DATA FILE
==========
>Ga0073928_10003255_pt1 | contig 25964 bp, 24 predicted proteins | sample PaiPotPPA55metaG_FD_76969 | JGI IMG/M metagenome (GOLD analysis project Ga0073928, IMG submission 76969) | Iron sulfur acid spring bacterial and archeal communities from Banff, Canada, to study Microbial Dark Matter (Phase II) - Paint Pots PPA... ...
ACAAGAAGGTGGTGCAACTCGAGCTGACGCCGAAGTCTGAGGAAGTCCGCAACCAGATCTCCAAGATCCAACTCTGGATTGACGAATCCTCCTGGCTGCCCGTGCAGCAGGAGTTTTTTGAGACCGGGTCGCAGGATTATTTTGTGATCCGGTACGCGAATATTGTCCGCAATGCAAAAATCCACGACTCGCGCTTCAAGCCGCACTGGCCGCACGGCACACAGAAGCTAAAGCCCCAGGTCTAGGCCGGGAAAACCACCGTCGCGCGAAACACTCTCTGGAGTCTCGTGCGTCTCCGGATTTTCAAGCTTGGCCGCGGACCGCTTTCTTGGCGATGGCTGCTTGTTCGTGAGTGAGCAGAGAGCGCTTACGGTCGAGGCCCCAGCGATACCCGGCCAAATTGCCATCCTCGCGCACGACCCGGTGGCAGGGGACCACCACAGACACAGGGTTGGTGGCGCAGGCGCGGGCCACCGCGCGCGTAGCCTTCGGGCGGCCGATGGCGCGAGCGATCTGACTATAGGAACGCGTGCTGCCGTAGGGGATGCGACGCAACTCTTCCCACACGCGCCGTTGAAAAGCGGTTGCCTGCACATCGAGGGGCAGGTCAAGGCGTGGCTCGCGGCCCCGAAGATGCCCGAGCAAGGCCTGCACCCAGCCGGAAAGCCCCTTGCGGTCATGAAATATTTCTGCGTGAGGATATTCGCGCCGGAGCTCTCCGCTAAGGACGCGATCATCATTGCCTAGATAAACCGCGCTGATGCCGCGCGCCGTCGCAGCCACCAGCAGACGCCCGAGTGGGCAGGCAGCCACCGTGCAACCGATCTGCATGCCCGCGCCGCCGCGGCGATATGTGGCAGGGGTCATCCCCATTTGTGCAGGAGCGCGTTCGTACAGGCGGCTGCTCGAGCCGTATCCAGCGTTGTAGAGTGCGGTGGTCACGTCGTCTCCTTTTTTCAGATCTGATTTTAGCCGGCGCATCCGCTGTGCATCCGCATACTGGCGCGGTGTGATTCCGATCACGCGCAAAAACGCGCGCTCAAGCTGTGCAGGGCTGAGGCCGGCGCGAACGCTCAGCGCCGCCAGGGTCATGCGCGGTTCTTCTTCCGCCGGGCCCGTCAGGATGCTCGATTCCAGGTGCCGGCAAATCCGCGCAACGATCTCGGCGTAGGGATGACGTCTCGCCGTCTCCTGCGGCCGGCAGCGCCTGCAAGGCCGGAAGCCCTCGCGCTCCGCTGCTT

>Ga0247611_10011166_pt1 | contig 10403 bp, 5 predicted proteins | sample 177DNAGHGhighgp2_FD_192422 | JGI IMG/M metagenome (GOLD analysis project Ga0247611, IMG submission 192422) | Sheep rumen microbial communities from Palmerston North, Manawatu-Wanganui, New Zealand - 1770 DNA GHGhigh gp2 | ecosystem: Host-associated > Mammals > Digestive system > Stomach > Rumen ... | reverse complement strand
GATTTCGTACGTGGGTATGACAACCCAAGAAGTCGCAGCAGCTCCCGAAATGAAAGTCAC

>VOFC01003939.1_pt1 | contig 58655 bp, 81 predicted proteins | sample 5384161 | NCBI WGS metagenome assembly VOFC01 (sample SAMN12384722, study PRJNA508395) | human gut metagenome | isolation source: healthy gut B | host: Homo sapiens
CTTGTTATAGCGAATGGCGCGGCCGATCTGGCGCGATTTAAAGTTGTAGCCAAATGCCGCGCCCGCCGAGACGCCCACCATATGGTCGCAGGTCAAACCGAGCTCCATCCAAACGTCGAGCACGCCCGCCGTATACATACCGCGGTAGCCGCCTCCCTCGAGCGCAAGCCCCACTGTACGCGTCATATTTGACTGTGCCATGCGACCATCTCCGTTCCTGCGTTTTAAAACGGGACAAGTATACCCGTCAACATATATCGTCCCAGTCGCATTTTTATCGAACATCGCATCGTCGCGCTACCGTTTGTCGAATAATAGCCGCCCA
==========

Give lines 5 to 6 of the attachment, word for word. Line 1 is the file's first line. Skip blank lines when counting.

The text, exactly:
>VOFC01003939.1_pt1 | contig 58655 bp, 81 predicted proteins | sample 5384161 | NCBI WGS metagenome assembly VOFC01 (sample SAMN12384722, study PRJNA508395) | human gut metagenome | isolation source: healthy gut B | host: Homo sapiens
CTTGTTATAGCGAATGGCGCGGCCGATCTGGCGCGATTTAAAGTTGTAGCCAAATGCCGCGCCCGCCGAGACGCCCACCATATGGTCGCAGGTCAAACCGAGCTCCATCCAAACGTCGAGCACGCCCGCCGTATACATACCGCGGTAGCCGCCTCCCTCGAGCGCAAGCCCCACTGTACGCGTCATATTTGACTGTGCCATGCGACCATCTCCGTTCCTGCGTTTTAAAACGGGACAAGTATACCCGTCAACATATATCGTCCCAGTCGCATTTTTATCGAACATCGCATCGTCGCGCTACCGTTTGTCGAATAATAGCCGCCCA